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Water Conservation: Now We’re Cooking!

Learning how to conserve water has become a lifestyle change. Let’s look at it in terms of a diet; a diet is a temporary set period of time where we deprive ourselves of something, a lifestyle change is a permanent new way of thinking and becomes a natural part of our everyday routine. Water conservation is a lifestyle change that Californians must embrace if we are going to survive and prosper during this ongoing water crisis. Today we are going to look at new concepts of water conservation in the kitchen – habits we can all incorporate into our daily routine.
One of the first things to consider is the food we are consuming. All food production incorporates water to produce, but some takes more than others. Beef production, for example, is one of the largest water consumers out there; it takes almost six times more water to produce one gram of beef protein than it does a gram of protein from other plant-based sources such as lentils or beans. There are even some restaurants in California that have limited beef on their menu now and some have even taken to not serving beef on certain days of the week, in an effort to conserve water.
Another change we are seeing in our kitchens is the way food is being prepared. Cooks are steaming more and boiling less, using cold water instead of hot to fill pots, recycling used water for plants and landscaping, defrosting food in the fridge instead of in water and even scraping food off plates instead of pre-rinsing them. One restaurant chef in Big Sur gained notoriety by actually rigging up an air compressor to blow food off plates before putting them in the dishwasher. Obviously this isn’t something a home cook would do, but the ingenuity speaks to a greater commitment of water conservation.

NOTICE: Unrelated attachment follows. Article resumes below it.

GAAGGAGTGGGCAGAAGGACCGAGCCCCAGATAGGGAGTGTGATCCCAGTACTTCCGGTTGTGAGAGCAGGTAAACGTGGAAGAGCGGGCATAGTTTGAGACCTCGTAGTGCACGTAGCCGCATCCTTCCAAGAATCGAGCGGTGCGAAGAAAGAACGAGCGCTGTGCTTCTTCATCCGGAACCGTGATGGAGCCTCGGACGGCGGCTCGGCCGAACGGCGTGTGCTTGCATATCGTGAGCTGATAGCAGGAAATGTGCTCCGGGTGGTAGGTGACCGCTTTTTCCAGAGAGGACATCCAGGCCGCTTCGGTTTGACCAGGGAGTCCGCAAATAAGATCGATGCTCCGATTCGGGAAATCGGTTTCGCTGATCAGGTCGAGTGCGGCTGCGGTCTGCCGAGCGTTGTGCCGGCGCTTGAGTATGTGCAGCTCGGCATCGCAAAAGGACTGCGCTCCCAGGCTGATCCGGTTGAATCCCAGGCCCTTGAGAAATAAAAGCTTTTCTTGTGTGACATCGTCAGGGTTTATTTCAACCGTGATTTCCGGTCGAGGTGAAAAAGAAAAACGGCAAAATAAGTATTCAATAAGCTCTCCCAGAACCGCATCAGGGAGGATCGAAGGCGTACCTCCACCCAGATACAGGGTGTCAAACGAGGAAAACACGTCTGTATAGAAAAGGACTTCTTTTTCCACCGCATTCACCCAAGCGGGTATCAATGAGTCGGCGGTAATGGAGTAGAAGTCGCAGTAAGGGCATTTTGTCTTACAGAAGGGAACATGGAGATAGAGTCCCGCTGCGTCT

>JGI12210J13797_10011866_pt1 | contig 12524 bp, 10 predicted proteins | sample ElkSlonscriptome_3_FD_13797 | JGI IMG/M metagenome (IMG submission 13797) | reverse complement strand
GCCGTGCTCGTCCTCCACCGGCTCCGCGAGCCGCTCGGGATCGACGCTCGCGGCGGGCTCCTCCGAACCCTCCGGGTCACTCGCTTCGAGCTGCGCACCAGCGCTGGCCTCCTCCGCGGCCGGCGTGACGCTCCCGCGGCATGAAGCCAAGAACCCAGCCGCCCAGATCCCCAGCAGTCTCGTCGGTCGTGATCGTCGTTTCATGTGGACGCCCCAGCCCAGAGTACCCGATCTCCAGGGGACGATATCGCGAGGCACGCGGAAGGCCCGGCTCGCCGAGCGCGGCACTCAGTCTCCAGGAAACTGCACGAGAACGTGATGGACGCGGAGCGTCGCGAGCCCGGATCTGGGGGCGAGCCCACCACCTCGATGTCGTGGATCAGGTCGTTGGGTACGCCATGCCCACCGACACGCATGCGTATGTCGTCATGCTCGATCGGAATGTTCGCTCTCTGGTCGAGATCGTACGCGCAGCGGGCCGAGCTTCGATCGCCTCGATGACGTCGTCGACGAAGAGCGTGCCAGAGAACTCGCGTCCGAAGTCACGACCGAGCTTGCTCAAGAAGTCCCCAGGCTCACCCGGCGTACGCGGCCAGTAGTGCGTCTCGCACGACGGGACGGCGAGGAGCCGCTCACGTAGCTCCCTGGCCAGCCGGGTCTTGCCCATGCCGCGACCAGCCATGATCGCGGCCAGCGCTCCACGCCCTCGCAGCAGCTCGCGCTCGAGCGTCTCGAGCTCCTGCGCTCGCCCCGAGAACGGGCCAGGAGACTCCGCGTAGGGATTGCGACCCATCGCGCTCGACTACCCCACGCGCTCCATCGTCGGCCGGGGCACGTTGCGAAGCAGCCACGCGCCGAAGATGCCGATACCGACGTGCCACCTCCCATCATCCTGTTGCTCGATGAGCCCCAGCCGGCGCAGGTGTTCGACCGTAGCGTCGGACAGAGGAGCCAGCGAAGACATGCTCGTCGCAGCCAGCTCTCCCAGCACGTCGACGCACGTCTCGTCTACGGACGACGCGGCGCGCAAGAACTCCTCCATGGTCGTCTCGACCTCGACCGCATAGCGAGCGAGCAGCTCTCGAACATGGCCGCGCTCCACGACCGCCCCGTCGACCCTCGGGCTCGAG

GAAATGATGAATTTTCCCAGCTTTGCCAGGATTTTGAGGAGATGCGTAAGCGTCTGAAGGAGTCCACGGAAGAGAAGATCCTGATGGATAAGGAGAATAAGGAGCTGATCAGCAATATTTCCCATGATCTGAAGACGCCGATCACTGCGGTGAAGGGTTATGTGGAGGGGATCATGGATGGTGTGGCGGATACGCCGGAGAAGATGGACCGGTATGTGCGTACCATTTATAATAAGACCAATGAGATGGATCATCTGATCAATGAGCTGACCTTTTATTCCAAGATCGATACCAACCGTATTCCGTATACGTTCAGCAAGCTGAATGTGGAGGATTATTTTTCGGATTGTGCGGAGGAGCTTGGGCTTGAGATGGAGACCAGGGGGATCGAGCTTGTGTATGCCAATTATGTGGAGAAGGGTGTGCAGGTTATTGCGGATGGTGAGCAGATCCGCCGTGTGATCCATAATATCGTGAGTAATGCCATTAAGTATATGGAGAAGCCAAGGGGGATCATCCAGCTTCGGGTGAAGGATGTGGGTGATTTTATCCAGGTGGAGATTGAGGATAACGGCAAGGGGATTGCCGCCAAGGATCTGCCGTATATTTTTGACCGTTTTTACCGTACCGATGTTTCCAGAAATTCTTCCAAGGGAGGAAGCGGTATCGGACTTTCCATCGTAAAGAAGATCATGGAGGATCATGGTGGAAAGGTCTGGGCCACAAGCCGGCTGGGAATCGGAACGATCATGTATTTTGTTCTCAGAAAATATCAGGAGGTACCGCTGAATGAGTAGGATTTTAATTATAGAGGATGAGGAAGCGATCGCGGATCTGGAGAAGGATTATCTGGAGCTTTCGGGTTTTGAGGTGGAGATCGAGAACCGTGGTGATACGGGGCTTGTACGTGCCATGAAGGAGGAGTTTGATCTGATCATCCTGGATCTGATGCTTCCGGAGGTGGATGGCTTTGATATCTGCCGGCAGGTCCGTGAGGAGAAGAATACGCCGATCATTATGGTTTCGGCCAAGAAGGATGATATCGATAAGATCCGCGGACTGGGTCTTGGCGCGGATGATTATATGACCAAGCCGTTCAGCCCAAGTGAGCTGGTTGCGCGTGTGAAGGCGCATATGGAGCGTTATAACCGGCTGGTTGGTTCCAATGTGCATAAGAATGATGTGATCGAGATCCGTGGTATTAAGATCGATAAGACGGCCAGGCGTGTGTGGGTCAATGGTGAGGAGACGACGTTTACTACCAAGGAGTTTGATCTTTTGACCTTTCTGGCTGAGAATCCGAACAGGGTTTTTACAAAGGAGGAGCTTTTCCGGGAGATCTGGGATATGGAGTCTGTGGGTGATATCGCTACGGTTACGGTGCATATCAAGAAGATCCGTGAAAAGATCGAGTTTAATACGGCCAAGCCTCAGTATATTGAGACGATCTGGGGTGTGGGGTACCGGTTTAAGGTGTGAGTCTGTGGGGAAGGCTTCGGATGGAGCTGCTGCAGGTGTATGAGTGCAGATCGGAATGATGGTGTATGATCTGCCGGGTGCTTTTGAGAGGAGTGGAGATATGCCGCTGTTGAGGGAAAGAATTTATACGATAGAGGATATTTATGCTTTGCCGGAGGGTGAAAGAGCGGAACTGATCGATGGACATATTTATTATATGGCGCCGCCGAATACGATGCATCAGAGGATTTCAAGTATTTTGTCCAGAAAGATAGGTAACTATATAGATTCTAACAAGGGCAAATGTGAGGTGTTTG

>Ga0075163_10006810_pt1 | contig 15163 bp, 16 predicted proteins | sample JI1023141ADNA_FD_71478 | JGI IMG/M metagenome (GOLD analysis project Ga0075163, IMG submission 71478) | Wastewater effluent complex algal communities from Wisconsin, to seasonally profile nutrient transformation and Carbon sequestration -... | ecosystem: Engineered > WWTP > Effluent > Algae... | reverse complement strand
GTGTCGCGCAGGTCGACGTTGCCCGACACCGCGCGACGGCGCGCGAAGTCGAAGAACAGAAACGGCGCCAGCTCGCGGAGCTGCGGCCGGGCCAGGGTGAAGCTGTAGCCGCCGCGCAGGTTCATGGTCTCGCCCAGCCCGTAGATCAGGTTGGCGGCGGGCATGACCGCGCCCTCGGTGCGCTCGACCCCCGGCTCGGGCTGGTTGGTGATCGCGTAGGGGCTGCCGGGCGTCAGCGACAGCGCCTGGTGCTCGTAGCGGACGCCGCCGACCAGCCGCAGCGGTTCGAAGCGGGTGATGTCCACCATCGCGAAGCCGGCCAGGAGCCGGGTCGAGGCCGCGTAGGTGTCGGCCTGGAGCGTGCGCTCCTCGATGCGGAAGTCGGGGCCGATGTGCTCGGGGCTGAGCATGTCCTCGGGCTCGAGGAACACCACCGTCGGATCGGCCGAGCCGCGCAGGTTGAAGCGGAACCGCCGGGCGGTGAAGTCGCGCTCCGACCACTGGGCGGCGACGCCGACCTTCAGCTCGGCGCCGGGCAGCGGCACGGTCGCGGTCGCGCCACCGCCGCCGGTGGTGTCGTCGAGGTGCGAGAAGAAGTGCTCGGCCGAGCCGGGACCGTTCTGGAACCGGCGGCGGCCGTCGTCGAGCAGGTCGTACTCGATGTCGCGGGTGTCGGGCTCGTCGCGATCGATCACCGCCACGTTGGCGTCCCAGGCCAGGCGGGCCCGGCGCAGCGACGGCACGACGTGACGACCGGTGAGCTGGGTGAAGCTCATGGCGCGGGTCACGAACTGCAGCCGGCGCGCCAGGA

The type and quality of food we are seeing is changing as well; if you’ve noticed in the grocery store lately, many fruits and vegetables are noticeably smaller than they were before the drought. They also tend to ripen at a much faster rate and if not eaten quickly, can be wasted. The upside of this is that their flavor is much more concentrated. When fruit doesn’t receive an abundance of water during the growing process, their cells won’t retain water, which means that they will be smaller, but more intensely flavored. Dry-farmed fruits and vegetables is actually a preferred method for some growers to gain better flavor. So when you see those smaller fruits and vegetables in the produce section, don’t pass them up – they are most likely delicious.
We realize that water conservation in our kitchens is probably a drop in the bucket in the overall scheme of things, however it does make a difference. Choosing the right water filter is another great way to conserve water; check out our LINX high-efficiency drinking water system It is just one more way to help residents gain some control over a situation that they have no control over. This is going to be a long-term issue for Californians, so committing to a water conserving lifestyle now will definitely make a difference in the long run.